The ship has already spilled hundreds of tons of oil, and workers are in a race against nature to try to drain the fuel before waves break up the vessel, which has begun to crack apart.
Last week, crews removed about 10 tons of oil before the weather forced them to postpone the work.
On Friday, the calmest weather in days allowed the crews to get back aboard the ship, but the complexity of their task dashed earlier hopes they might resume pumping that day, according to Maritime New Zealand, which is managing the operation.
Crews began attaching four platforms to the port side of the vessel to form a flat surface for pumping out the port tanks, Maritime New Zealand said in a release. The agency didn't offer a new timeline for when pumping might begin.
Environmentalists have warned of a disaster for wildlife if all the ship's 1,870 tons (1,700 metric tons) of oil and 220 tons (200 metric tons) of diesel is allowed to spill into the ocean.
Meanwhile, several of the 88 containers that have fallen off its deck had washed ashore by Friday, and authorities confirmed one container that toppled overboard contained a hazardous substance. However, an official said it should not pose a major threat.
Heavy seas had kept salvage crews away from the 775-foot (236-meter) Liberian-flagged Rena for days, but better weather Thursday allowed crews to board the vessel for about six hours to check systems. The Rena ran aground Oct. 5 on Astrolabe Reef, 14 miles (22 kilometers) from Tauranga Harbour on New Zealand's North Island.
Ewart Barnsley, another spokesman for Maritime New Zealand, said the salvage crew found oil hoses and pumps for transferring fuel largely undamaged aboard the ship. They also concluded that the ship was safe to work from. Barnsley said a barge was moored nearby to receive oil.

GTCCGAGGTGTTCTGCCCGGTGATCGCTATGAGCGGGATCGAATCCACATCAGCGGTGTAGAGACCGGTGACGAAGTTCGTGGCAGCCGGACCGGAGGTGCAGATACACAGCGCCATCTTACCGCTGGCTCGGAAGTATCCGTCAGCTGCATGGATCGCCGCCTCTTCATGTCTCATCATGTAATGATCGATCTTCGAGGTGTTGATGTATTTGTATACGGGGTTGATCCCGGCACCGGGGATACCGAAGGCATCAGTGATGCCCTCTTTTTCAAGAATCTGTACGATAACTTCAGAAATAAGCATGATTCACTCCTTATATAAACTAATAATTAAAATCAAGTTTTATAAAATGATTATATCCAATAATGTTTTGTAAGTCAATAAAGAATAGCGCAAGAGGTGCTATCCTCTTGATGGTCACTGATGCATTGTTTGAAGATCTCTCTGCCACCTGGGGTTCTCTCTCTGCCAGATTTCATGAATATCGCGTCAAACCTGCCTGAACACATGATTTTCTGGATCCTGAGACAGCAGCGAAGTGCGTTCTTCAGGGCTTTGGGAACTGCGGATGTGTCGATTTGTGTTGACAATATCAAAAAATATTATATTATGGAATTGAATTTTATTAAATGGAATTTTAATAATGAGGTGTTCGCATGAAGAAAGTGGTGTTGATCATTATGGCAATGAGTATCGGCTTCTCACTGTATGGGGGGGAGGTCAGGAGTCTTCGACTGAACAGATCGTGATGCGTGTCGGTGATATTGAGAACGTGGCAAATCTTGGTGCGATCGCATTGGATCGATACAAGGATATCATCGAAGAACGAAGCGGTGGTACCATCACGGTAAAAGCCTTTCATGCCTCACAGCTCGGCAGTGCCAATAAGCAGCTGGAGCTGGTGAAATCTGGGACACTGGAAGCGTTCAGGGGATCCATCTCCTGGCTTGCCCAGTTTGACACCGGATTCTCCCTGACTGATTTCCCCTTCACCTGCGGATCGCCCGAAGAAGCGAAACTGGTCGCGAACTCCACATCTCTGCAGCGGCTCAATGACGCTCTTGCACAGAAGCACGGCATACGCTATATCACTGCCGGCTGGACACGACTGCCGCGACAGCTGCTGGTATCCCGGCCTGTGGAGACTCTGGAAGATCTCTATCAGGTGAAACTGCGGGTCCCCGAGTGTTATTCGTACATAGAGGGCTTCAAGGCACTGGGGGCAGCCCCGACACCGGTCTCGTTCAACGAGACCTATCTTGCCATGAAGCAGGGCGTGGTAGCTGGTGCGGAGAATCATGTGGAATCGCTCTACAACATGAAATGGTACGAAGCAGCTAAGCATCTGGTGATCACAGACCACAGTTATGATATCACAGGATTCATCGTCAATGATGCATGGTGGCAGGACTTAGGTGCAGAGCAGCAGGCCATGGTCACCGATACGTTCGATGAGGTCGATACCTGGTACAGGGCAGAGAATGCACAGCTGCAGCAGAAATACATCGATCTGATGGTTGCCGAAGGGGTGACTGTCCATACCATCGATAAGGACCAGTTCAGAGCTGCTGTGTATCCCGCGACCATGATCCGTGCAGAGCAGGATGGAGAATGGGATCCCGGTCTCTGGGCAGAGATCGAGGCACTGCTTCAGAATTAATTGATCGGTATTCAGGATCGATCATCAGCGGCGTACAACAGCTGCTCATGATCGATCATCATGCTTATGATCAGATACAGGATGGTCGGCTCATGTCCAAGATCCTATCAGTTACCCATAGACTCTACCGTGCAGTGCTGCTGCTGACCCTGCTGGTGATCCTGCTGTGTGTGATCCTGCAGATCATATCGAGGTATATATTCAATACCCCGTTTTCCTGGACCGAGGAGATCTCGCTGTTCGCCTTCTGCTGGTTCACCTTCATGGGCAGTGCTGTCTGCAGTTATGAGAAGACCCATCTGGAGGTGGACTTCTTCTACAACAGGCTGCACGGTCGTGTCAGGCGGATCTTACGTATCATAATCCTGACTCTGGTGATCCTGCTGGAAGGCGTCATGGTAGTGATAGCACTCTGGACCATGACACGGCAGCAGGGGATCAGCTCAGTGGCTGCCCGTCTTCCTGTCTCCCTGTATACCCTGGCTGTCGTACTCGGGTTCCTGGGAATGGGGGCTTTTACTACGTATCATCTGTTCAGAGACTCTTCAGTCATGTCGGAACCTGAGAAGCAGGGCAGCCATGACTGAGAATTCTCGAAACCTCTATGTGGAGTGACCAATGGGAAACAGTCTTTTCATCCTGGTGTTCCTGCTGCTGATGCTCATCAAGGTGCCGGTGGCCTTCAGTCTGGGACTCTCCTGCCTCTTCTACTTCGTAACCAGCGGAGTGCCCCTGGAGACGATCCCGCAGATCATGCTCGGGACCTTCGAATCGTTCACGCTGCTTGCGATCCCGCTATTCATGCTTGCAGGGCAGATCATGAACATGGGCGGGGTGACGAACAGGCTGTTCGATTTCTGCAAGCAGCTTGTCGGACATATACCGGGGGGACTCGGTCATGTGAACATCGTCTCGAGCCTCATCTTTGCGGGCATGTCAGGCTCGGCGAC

Marine New Zealand salvage manager Bruce Anderson said the vessel has appeared to have stopped moving, which was necessary before pumping operations can resume.
A vertical crack in the ship runs around the entire vessel -- meaning the ship is now only held together by its internal components, said Steve Jones, another spokesman for Maritime New Zealand.
"The reality is the vessel could break up at any point," Jones said.
The ship's 44-year-old Filipino captain was charged Wednesday with operating a vessel in a manner causing unnecessary danger or risk and was released on bail Wednesday at Tauranga District Court.
The ship's second officer appeared in the same court Thursday on the same charge. Judge Robert Wolff made orders suppressing publication of the defendants' names for the sake of their personal safety.
If convicted, each could face a fine of up to 10,000 New Zealand dollars ($7,800) and 12 months in prison. Their next court appearance is Oct. 19, when authorities say more charges are likely.
The government has demanded to know why the ship crashed into the well-charted reef in calm weather, but the vessel's owner, Greece-based Costamare Inc., has given no explanation.
Costamare released a statement this week apologizing for the incident and said it was investigating how the ship could have run aground.
"Our Captain is an experienced Master and has an exemplary record," Costamare managing director Diamantis Manos said in the statement. "The ship was fully certified and had recently been inspected ... They found no problems. Obviously something went very wrong and we will cooperate with the Transport Accident Investigation Commission of New Zealand (TAIC) to find the answer."
Maritime New Zealand estimates that at least 390 tons (350 metric tons) of heavy fuel oil have spilled from the hull, leading New Zealand's environment minister, Nick Smith, to call it the country's biggest maritime environmental disaster.